What Causes Gum Disease?

Gum Disease

Gum disease is one of those insidious health conditions that is often ignored because it doesn’t necessarily cause pain or discomfort. It’s not like a cavity that will provide a dramatic reminder of its presence in the form of toothaches. Despite its relatively mild set of symptoms, gum disease can have irreversible consequences.

Gum disease is also referred to as periodontitis or periodontal disease. It is the result of unchecked bacterial growth and is the leading cause of adult tooth loss.

Gingivitis

Characterized by inflamed gum tissue, gingivitis is the product of plaque buildup along the gumline and on the surfaces of teeth. Gum disease starts with gingivitis, but gingivitis doesn’t have to turn into gum disease. Symptoms of gingivitis include bleeding while brushing or flossing.

The good news about gingivitis is that it is easily treatable. Despite the inflamed gums, the teeth are still secure, and there is no damage to bone and other supporting tissues. A professional dental cleaning, combined with positive changes in dental hygiene habits, can usually reverse the condition. If changes are not made, it is likely to progress into periodontal disease.

Periodontitis

As the later stage of gum disease, periodontitis has a more severe set of symptoms. For example, it can cause a loss of bone and other tissues. In the mouth of a person with periodontitis, the gum recedes from the teeth and leaves spaces where food debris can collect and cause infections. The toxins produced by bacteria in these spaces can break down the bone that keeps teeth in place. Over time, the connective tissue that holds teeth fixed in their sockets is lost.

Patients who are already dealing with bone and tissue loss may be referred to a periodontist by their dentist. A periodontist is a specialist with a more extensive set of treatment procedures at their disposal. Treatments include scaling and root planing. Scaling involves scraping away the plaque and tartar around the gum line. Root planing is the smoothing of rough areas on the roots of teeth. When the roots are smooth again, it gets rid of places for bacteria to hide and leaves a smooth, clean surface so that the gums can attach to the teeth.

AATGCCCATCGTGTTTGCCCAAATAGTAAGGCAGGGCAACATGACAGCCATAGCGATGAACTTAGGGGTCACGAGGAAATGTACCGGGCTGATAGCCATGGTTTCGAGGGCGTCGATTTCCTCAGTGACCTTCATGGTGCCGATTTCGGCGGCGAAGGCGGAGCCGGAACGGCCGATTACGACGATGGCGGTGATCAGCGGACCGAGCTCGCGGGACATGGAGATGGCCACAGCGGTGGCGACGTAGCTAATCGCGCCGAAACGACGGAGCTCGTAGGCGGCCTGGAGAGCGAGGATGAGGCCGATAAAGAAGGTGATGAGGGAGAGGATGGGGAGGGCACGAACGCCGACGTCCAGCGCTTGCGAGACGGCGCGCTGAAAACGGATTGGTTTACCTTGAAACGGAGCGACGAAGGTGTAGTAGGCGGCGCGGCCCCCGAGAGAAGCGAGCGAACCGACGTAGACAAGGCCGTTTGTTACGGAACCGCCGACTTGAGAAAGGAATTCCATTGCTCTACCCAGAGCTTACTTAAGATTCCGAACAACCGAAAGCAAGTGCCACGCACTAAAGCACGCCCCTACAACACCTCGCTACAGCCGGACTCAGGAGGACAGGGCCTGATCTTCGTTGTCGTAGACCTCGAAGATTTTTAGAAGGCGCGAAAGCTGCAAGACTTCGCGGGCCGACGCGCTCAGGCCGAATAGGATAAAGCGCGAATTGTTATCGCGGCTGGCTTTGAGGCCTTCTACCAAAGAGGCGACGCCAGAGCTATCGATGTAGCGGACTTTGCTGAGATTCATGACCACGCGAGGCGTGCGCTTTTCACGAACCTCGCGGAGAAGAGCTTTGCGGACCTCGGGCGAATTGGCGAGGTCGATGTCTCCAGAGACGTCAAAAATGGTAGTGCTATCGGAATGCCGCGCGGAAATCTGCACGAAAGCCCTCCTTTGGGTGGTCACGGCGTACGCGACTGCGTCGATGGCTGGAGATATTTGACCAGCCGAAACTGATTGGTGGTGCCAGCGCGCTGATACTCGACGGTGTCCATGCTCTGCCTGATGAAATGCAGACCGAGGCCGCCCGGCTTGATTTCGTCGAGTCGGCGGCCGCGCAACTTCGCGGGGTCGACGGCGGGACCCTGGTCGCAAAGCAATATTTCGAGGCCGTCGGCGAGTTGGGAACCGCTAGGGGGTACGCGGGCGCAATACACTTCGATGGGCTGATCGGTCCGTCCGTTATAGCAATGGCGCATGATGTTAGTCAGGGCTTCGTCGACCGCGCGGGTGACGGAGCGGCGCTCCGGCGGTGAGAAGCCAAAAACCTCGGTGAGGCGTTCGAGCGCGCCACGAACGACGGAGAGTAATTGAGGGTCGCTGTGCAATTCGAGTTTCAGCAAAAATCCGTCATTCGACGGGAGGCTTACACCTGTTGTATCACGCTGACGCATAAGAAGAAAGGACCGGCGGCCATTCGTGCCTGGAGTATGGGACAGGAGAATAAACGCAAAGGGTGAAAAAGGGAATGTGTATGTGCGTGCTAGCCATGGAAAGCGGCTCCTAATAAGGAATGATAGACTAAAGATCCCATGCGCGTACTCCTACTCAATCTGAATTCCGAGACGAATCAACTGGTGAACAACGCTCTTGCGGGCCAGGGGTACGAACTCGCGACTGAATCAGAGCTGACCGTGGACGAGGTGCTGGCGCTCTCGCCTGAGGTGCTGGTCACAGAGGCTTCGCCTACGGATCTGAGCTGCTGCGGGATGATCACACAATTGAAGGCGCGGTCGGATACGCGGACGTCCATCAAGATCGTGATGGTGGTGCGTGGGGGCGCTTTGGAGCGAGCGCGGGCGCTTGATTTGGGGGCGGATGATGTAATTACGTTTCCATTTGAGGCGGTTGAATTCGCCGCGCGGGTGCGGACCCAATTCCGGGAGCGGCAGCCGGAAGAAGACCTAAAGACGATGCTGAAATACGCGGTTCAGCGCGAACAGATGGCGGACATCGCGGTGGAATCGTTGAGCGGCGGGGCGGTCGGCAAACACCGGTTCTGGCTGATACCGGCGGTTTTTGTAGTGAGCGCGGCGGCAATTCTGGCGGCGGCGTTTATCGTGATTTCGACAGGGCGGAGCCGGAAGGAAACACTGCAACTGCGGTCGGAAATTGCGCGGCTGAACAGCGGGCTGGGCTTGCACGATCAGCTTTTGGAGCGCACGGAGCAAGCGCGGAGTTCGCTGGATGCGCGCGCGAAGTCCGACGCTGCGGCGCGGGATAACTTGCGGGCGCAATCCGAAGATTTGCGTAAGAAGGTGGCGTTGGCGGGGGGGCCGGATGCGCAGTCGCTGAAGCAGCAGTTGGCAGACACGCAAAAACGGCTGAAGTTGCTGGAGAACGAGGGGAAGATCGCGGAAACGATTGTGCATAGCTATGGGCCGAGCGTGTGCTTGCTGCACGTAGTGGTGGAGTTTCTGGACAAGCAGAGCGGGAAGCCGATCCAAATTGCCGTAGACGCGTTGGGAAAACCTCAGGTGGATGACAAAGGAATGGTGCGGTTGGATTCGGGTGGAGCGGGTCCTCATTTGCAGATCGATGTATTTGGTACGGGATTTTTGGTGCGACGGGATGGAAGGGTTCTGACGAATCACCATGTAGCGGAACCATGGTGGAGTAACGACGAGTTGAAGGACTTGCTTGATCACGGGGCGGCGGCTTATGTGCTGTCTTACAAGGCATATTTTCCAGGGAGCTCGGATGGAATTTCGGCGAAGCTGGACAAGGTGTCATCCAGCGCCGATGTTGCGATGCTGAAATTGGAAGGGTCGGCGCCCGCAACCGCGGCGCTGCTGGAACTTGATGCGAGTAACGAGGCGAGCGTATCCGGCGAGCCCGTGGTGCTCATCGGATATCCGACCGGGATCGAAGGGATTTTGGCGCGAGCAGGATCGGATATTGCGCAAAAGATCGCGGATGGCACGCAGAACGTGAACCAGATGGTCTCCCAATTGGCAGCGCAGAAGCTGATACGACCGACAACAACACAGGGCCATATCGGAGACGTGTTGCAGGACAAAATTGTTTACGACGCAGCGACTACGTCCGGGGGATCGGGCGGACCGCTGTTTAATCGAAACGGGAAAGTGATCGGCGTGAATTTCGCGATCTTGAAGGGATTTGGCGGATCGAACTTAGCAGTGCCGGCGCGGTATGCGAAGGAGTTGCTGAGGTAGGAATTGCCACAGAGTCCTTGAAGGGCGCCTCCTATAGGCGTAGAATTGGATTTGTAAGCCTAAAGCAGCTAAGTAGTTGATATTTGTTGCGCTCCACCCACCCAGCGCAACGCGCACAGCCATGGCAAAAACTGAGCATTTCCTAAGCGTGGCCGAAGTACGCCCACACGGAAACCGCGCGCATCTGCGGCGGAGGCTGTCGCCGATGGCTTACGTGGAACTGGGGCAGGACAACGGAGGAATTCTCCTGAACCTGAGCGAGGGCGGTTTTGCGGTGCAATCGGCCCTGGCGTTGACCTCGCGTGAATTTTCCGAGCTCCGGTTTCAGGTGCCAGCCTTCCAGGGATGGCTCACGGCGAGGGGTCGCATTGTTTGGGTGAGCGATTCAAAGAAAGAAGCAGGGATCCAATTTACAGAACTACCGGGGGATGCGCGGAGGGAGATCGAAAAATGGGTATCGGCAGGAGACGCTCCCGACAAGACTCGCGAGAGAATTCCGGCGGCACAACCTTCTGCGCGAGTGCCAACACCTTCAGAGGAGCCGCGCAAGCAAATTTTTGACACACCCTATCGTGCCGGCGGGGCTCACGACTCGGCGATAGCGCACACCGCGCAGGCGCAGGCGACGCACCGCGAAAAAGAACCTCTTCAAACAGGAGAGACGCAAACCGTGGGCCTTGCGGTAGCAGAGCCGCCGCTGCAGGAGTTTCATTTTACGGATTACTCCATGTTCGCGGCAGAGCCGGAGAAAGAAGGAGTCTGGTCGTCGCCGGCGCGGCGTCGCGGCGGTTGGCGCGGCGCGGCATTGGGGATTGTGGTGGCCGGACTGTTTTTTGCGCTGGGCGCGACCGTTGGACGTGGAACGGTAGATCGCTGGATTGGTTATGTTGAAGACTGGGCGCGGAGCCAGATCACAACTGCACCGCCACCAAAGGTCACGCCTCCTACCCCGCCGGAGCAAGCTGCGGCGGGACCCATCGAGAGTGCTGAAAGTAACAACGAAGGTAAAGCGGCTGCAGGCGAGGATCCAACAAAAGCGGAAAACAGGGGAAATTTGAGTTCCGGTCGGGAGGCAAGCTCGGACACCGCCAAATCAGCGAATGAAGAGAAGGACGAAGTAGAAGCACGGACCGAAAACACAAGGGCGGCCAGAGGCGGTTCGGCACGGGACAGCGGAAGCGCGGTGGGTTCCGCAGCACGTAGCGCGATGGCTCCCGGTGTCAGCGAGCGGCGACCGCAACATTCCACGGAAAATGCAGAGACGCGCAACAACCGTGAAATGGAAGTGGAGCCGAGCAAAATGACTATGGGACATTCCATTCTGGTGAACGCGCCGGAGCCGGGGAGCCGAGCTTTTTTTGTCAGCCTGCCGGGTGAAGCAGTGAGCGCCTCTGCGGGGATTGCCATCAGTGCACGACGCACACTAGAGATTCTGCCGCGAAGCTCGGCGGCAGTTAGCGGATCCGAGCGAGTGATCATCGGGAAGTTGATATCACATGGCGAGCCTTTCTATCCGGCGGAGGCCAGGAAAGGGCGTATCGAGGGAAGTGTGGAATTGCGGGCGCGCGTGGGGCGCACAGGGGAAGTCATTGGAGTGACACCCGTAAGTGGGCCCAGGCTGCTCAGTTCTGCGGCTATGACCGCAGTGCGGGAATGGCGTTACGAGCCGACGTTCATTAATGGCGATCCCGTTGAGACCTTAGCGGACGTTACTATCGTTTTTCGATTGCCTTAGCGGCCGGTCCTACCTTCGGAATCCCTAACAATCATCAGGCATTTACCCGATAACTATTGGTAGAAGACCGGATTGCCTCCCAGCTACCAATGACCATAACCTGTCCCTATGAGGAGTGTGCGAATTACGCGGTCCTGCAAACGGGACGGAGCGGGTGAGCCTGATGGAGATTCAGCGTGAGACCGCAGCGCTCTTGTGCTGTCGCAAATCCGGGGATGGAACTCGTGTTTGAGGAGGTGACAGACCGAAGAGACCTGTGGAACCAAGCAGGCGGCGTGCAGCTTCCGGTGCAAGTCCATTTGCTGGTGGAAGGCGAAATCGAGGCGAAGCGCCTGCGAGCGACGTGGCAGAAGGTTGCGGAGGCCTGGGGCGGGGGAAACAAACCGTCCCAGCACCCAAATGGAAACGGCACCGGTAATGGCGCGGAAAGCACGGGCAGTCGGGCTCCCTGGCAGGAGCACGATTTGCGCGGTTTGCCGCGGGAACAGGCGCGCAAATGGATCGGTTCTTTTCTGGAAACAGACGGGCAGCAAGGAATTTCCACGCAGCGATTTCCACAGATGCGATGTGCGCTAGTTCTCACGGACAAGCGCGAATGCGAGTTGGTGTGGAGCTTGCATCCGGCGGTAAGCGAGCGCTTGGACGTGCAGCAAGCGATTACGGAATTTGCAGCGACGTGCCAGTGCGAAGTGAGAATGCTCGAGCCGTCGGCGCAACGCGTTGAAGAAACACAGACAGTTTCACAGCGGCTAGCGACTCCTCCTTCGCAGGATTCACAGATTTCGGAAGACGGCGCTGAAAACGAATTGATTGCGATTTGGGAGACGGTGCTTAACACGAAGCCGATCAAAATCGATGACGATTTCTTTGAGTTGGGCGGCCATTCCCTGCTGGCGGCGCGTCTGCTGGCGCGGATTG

Contributing Factors

Inadequate dental hygiene is the most common cause of gingivitis and gum disease, but other issues can make it worse, including:

Lifestyle

Smoking can slow down the ability of gum tissue to heal. Poor nutrition and obesity have also been shown to increase the risk of gum disease by limiting the body’s ability to stave off infections.

Genetics

The tendency to develop gingivitis can be inherited. Even if they exercise good oral hygiene habits, individuals with family histories of gum disease may still get it.

Illness

Any illness that affects the immune system can increase the risk of developing gum disease. Inflammatory conditions like diabetes and rheumatoid arthritis can affect the gum and make gum disease worse.

Medications

Saliva protects the gums and teeth. Medications that cause mouth dryness will remove that protection and can cause gum disease.

Hormones

The hormonal changes that occur during pregnancy, menopause, and menstruation can make a woman more susceptible to gum disease.

Regular dental checkups are essential to diagnosing gum disease while it is still easy to treat. It is also crucial to be aware of the causes so that it can be prevented.

Are you looking for a dentist who can help you with your gum disease issues? You are at the right place.

Contact Dr. Paul Feldman at Suburban Essex Dental in West Orange, NJ, in Essex County to learn more about gum disease, gingivitis, and periodontal disease. For the past eight years, New Jersey Monthly has voted Dr. Feldman one of the top dentists in the state of New Jersey.

Due to the current coronavirus situation, Dr. Paul Feldman is providing, online dentistry with virtual dental consultations. Learn more about how to schedule your virtual dental consultation here.

For emergency cases        1-973-669-0500

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